TNF inhibitors and sciatica
by Nathan Wei, MD, FACP, FACR
Nathan Wei is a nationally known board-certified rheumatologist and author of the Second Opinion Arthritis Treatment Kit. It's available exclusively at this website... not available in stores.
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Both chemical and mechanical factors appear to contribute to the development of radiculopathy associated with disk herniation.
The use of TNF-alpha inhibitors has been tested for this condition. While impressive results were seen in open-label pilot studies, the first controlled trial of a TNF inhibitor in sciatica did not find a significant treatment effect (Korhonen T, Karppinen J, Paimela L, et al. The treatment of disc herniation-induced sciatica with infliximab: results of a randomized, controlled, 3-month follow-up study. Spine 2005; 30:2724-2728)
Among factors that are hypothesized to occur with the use of TNF inhibitors in disk-herniation-associated radiculopathy are:
• Chemical effects of herniated nucleus pulposus material that resemble effects of TNF-alpha.
• Blocking of these effects by both doxycycline as well as by anti-TNF monoclonal antibodies.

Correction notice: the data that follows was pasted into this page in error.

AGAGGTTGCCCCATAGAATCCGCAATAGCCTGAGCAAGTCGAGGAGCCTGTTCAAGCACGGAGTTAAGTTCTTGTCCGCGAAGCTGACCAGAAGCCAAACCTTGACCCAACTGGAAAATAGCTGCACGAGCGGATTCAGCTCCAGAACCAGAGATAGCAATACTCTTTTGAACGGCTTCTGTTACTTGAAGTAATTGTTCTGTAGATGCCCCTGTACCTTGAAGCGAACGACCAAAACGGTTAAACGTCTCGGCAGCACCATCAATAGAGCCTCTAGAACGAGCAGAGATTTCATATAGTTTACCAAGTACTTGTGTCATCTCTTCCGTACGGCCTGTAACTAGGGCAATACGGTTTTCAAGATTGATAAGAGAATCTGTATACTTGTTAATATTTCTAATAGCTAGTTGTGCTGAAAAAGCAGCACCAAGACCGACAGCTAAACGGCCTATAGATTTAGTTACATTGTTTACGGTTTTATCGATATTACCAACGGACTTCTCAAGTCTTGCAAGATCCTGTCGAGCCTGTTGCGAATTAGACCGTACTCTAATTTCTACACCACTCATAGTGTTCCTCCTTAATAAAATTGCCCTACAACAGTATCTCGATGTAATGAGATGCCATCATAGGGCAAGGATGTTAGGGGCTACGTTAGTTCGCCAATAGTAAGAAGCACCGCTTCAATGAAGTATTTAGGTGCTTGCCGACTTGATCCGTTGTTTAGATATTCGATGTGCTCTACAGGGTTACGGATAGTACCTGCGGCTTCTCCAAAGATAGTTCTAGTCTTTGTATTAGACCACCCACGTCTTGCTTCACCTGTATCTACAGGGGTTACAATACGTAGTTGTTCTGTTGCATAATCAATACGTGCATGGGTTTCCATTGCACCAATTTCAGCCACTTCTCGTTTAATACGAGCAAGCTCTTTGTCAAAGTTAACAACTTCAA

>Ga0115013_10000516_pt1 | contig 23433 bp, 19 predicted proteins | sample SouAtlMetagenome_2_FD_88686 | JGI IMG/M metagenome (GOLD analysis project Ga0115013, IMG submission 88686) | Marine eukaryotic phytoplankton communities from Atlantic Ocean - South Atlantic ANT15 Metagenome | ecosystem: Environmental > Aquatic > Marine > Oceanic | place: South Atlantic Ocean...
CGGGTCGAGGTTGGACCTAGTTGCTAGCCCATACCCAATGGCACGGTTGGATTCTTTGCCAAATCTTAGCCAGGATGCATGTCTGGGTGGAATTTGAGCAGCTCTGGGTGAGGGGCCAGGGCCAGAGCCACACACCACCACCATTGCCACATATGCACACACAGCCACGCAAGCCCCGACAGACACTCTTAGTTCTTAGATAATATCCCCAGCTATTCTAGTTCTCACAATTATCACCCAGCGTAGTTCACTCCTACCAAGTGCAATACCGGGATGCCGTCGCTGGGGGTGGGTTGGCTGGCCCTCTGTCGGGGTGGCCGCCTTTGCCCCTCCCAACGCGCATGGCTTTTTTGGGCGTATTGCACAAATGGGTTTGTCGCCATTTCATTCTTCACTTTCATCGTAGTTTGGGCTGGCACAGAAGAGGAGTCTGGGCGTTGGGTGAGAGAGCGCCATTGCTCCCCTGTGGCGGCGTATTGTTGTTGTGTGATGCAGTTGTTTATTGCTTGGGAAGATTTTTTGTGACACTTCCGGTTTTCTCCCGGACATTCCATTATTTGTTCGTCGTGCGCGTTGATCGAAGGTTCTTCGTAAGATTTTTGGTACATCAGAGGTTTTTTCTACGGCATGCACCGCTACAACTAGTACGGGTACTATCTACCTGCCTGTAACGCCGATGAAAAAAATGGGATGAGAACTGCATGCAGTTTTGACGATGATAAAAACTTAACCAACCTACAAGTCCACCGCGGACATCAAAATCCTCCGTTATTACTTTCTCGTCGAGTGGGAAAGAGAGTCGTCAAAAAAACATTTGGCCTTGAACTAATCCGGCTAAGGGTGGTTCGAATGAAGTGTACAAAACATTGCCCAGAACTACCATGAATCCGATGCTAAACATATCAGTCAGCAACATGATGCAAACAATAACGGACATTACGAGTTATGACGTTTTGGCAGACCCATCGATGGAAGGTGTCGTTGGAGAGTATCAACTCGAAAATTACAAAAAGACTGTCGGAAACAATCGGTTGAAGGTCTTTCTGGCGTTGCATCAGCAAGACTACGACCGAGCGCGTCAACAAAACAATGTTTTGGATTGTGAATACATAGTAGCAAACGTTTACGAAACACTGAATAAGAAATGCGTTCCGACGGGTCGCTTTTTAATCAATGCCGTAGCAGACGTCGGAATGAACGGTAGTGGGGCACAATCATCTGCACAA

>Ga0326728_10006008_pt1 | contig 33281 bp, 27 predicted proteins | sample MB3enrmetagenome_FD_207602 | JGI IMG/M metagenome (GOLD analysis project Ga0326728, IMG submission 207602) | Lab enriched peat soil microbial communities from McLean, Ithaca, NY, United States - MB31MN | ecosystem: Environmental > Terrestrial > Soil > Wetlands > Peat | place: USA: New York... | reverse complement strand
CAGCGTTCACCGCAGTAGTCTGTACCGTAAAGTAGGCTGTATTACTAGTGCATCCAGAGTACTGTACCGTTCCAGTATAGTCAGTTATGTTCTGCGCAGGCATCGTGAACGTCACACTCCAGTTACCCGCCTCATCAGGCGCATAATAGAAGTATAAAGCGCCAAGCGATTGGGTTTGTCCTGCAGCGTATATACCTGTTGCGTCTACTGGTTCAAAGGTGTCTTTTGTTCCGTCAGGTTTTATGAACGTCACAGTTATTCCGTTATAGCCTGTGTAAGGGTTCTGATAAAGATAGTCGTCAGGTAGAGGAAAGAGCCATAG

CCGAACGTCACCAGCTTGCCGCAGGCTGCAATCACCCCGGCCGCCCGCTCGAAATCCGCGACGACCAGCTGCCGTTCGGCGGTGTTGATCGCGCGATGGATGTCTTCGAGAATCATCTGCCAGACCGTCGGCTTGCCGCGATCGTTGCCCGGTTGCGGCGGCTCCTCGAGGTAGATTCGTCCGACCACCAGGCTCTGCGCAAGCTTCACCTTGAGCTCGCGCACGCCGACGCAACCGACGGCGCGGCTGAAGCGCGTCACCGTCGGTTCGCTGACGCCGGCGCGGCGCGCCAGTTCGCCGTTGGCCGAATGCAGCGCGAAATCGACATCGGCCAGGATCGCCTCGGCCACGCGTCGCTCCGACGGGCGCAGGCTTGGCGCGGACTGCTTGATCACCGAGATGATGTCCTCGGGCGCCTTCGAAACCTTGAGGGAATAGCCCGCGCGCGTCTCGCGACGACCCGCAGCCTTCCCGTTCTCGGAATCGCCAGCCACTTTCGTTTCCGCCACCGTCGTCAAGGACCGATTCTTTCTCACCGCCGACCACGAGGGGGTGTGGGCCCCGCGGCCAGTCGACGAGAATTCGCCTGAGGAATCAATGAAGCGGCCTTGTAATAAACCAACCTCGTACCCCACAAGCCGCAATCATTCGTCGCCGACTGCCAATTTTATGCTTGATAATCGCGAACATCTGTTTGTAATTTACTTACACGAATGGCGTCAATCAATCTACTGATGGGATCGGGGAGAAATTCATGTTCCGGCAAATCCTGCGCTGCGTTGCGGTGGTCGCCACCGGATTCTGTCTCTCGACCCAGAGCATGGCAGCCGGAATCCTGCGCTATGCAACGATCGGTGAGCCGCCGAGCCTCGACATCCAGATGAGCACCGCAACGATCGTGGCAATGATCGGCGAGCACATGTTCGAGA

• Sensitization by TNF-alpha of nerve roots that have undergone mechanical stress.
• Presence of TNF-alpha in neurons and Schwann cells.
TNF-alpha seems to sensitize the nerve root to pain when the latter has previously been subjected to mechanical stress.
The first randomized, controlled, double-blind trial comparing infliximab (5 mg/kg) with placebo was undertaken by Korhonen et al.
This trial [Finnish Infliximab Related Study (FIRST II)], was meant to test the efficacy of a single infusion of infliximab for sciatic pain. Forty patients with unilateral moderate to severe sciatic pain and MRI-verified disk herniation were randomized to a single infusion of either infliximab or placebo. The primary end point was a reduction in leg pain from baseline to 12 weeks.
The investigators found significant reductions in leg pain in both groups, with no significant difference between treatment regimens. Seven patients in each group required surgery. The researchers concluded that "The results of this randomized trial do not support the use of infliximab for lumbar radicular pain in patients with disk-herniation-induced sciatica."
The methodology of this study was criticized by some investigators because of its heterogeneous population and small group size.
Other possibilities ventured by some include the need to combine anti-TNF therapies with other drugs, the need to use more than one infusion, or perhaps the need to use anti-TNF drugs earlier.
Further studies, I believe, are planned with other anti-TNF drugs.
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